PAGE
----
DMGT's investment in Spot Runner could bring cheap local video ads to regional newspapers

Just caught up with this: Daily Mail & General Trust has invested in a US company called Spot Runner, which specializes in helping small companies to create and place cheap TV ads.

As part of the deal, DMG&T will take a lead role in deploying the start-up’s technology in Europe — something we look forward to watching with interest.

I’ve been following coverage of Spot Runner casually in the US media and marketing press for a year or so. Founded in 2006, the company allows thousands of mom and pop businesses to run highly localized TV ads across the US.

It’s a classic Long Tail effort –albeit one that seems highly geared toward North America’s highly fragmented local TV market (at least at first glance).

Recently, for example, Spot Runner struck a deal with Stuller, a US company that makes money by distributing cheap jewellery to 40,000 independent retailers across America.

For a minimum spend of $1,500, any one of these stores can plaster their own details across a templated ad featuring Stuller goods created by Spot Runner. Spot Runner also does the leg work of finding remnant air time for the resulting ad in local markets.

So what? Well, here’s what. Forget about America’s highly localized TV markets. Instead, focus on the fact that Spot Runner’s technology is ideally suited to small companies anywhere in the world who want to make and run video ads on the web.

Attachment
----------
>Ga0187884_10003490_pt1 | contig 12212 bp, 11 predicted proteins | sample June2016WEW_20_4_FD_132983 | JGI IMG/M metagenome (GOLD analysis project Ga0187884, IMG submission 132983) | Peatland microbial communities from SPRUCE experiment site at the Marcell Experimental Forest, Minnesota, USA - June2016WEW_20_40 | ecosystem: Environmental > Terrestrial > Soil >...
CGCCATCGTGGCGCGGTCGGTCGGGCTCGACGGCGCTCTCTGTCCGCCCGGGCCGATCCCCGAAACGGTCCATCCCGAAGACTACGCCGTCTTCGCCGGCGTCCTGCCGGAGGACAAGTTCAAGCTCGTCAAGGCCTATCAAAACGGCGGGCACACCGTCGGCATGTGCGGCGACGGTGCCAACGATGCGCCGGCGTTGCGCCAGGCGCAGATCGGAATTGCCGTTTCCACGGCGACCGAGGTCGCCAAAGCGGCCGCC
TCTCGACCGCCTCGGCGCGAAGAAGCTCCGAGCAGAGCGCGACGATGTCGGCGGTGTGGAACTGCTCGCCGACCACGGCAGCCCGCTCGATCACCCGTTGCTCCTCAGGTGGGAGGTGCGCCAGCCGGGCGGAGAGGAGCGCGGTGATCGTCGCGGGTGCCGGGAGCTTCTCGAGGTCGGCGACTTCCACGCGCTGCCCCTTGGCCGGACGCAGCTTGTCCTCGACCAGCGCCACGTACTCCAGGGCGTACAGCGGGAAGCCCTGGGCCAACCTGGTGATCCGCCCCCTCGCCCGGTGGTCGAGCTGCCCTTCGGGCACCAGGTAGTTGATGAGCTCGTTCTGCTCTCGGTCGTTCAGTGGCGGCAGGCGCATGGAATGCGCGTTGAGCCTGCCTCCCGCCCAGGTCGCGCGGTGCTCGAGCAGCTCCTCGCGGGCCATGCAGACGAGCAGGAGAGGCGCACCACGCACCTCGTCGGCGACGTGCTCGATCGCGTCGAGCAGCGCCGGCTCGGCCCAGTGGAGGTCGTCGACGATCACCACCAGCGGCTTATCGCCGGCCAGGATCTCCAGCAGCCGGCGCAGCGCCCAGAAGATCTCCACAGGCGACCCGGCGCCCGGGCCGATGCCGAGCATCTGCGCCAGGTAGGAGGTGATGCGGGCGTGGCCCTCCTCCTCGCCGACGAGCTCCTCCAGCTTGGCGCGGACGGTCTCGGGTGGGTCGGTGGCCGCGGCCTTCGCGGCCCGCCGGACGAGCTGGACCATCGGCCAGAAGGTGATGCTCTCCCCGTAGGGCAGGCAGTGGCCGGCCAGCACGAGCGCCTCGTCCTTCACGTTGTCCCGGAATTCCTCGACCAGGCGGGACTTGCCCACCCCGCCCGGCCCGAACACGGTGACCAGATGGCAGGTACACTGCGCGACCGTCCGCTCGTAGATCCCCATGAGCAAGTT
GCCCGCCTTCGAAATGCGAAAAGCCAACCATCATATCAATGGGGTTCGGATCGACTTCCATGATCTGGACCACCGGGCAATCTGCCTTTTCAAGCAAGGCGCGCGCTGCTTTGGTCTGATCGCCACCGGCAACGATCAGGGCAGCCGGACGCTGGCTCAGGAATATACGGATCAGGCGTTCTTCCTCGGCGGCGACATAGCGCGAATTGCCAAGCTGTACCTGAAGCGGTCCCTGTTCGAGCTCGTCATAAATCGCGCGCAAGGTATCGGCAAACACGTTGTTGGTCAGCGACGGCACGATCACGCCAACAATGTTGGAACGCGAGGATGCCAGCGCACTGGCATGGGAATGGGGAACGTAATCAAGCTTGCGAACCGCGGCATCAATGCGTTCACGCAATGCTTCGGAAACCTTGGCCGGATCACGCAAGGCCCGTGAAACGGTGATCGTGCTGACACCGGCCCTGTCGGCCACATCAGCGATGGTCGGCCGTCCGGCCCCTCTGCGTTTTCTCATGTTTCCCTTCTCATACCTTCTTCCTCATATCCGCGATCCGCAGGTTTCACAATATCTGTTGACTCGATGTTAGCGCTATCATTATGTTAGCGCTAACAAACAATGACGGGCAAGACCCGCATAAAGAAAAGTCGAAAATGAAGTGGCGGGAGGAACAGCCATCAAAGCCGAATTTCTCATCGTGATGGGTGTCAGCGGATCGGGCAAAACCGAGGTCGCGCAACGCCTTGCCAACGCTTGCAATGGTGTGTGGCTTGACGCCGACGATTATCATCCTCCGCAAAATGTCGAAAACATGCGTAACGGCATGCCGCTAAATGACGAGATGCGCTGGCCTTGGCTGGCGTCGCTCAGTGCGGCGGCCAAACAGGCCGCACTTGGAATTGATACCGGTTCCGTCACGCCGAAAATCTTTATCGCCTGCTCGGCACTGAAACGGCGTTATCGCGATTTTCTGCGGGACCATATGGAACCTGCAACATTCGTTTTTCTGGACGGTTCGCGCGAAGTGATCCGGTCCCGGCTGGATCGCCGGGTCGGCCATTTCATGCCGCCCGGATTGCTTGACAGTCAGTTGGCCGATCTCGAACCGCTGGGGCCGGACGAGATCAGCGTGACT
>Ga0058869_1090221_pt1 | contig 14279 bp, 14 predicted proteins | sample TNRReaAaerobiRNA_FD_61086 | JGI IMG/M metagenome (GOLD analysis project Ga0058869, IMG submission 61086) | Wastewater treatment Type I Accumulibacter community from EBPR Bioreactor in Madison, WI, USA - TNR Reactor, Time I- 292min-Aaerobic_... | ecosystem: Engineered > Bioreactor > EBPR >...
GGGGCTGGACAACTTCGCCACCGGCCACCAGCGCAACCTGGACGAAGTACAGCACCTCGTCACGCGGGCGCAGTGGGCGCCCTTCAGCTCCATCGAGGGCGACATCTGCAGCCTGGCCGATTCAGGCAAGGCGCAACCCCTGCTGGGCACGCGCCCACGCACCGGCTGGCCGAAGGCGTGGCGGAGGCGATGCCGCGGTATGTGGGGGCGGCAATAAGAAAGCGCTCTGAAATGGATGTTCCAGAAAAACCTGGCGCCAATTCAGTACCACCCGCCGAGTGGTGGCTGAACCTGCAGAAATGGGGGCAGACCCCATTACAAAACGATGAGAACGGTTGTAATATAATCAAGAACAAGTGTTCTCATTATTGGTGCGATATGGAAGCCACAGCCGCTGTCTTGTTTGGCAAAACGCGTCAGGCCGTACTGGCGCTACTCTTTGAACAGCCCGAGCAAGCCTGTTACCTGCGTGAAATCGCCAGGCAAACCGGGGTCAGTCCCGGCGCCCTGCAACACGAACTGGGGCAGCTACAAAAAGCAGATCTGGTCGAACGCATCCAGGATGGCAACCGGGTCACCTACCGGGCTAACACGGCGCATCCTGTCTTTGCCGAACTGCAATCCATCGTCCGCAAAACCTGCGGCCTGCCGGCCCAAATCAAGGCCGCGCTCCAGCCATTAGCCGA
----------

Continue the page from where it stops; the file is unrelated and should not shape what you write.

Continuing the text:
Naturally, if Spot Runner can combine video advertising with the power of local search and content, the results could be very powerful indeed.

Online video has become an extremely lucrative niche for national sites. The potential for local advertisers doing their stuff — at low cost — on thousands of local news sites is obvious.

Spot Runner’s ambitions don’t stop with video. Nick Grouf, the company’s chief executive, is making it abundantly clear that Big Media should regard Spot Runner as a multi-platform rival to Google:

“Businesses don’t think, I want to be in print, or be online, or on TV. They think I want to [grow my revenue]. What we’re doing right now is trying to learn more about how to make our advertisers successful. To the extent that print is part of that [purpose] we will help them with that focus.

This kind of talk has got a large number of Google’s fre-enemies excited about Spot Runner. Aside from DM>, the company’s investors include global ad networks WPP and Interpublic, broadcaster CBS and Spanish-language media giant Grupo Televisa.

Paid Content suggests that it knows “on good authority” that Google tried to buy Spot Runner soon after its launch. The start-up allegedly turned down the offer — and Google has subsequently ventured into TV advertising on its tod. (NB: Other accounts suggest that Google walked away from Spot Runner — see here.)

The potential isn’t lost on the highly-rated former Microsoft executive Joanne Bradford, who recently left her job running Microsoft’s global ad sales organization to take up a senior role at Spot Runner.

It’s going to be interesting to see how DMG&T delivers on its commitment (as Paid Content puts it) to “help take the service to UK and other parts of Europe”. . .

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